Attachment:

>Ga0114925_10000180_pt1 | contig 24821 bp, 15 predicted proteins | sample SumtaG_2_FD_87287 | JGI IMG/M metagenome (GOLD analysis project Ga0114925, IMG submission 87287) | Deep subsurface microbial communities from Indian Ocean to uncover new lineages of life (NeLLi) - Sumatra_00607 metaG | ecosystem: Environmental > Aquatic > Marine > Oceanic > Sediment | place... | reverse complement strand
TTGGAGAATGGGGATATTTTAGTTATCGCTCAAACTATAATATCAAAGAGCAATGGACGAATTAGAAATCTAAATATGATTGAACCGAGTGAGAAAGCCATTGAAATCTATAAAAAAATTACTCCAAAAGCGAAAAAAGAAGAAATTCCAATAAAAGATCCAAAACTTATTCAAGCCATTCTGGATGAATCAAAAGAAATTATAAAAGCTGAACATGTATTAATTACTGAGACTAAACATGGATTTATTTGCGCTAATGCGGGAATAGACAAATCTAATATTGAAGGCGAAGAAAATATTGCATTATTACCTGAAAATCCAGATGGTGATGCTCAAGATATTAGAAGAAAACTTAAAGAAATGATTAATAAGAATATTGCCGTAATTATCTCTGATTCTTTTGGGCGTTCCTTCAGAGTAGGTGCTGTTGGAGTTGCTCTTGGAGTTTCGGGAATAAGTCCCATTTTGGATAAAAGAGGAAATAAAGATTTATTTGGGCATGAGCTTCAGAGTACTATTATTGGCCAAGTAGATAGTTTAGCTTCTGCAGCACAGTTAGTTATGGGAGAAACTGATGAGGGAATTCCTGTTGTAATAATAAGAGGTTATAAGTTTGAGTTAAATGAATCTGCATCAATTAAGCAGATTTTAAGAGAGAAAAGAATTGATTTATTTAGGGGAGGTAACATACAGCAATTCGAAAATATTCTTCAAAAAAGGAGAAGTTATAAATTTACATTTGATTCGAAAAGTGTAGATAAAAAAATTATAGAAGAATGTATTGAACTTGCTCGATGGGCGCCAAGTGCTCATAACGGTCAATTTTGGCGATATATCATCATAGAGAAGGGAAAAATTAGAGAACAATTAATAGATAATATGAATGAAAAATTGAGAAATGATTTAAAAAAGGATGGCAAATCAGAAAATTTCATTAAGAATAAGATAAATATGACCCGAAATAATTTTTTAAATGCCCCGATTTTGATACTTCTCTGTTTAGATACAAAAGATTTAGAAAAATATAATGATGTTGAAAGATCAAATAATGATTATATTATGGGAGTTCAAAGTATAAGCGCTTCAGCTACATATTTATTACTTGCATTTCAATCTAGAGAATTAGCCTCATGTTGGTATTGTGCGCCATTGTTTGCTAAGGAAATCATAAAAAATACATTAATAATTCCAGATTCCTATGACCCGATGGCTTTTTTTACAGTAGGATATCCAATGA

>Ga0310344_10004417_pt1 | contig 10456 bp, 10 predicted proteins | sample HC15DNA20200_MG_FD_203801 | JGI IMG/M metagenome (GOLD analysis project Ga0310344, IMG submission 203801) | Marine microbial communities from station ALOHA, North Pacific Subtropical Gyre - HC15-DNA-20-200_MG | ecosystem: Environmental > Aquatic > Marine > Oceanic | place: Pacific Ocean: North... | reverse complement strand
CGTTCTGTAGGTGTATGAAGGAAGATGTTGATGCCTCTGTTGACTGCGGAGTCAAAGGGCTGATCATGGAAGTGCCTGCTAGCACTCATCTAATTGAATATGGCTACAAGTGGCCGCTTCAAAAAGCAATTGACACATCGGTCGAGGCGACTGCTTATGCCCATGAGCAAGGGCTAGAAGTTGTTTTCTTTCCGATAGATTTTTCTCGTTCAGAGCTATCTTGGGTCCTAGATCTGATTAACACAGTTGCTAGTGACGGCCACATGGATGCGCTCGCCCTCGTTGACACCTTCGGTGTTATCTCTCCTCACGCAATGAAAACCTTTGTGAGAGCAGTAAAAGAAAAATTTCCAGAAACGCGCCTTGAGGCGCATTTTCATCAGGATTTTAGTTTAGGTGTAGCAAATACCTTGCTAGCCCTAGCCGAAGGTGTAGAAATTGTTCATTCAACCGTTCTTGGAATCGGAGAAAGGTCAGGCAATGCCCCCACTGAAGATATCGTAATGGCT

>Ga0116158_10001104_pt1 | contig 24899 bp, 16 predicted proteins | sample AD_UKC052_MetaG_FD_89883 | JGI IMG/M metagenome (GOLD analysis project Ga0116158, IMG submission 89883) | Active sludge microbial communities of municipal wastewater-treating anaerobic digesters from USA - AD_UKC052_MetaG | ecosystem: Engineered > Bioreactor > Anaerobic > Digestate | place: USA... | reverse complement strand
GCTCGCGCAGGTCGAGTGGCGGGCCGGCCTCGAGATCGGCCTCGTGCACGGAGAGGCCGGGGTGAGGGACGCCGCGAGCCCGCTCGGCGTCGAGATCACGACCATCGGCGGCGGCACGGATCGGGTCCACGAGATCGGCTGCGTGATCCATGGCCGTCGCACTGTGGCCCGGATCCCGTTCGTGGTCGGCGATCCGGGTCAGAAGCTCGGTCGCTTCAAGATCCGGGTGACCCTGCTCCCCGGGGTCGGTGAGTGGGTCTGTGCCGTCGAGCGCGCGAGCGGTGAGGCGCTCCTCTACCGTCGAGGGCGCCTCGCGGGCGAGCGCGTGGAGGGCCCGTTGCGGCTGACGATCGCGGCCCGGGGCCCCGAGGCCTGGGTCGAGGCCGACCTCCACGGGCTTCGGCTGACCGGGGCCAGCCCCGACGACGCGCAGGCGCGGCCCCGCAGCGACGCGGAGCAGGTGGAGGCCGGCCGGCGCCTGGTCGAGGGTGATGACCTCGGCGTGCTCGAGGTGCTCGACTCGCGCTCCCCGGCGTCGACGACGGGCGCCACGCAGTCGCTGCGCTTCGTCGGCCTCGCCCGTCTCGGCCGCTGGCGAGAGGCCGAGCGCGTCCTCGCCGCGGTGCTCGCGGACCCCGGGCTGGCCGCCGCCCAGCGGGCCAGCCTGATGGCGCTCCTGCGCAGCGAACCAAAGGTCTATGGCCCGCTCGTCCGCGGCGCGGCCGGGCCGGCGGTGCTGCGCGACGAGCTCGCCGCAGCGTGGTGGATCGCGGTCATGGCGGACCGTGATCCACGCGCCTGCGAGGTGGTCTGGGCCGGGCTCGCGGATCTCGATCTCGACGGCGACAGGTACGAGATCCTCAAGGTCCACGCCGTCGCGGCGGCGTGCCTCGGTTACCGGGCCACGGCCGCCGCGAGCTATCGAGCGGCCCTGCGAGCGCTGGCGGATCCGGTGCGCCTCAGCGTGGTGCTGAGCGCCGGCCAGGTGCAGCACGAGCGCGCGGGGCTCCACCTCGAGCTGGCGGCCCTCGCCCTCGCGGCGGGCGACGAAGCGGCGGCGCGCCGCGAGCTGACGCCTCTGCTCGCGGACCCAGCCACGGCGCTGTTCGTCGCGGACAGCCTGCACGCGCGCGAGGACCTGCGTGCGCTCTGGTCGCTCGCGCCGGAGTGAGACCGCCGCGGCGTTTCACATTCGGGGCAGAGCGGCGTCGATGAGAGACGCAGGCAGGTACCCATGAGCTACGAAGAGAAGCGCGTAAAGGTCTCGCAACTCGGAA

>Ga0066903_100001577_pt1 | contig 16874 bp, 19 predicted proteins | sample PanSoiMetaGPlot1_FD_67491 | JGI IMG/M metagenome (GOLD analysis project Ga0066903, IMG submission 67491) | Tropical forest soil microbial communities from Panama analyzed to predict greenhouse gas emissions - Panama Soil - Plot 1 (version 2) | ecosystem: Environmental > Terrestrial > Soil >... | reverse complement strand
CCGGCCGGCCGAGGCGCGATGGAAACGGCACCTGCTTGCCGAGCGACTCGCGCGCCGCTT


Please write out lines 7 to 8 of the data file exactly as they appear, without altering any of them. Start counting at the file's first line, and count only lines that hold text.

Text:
>Ga0066903_100001577_pt1 | contig 16874 bp, 19 predicted proteins | sample PanSoiMetaGPlot1_FD_67491 | JGI IMG/M metagenome (GOLD analysis project Ga0066903, IMG submission 67491) | Tropical forest soil microbial communities from Panama analyzed to predict greenhouse gas emissions - Panama Soil - Plot 1 (version 2) | ecosystem: Environmental > Terrestrial > Soil >... | reverse complement strand
CCGGCCGGCCGAGGCGCGATGGAAACGGCACCTGCTTGCCGAGCGACTCGCGCGCCGCTT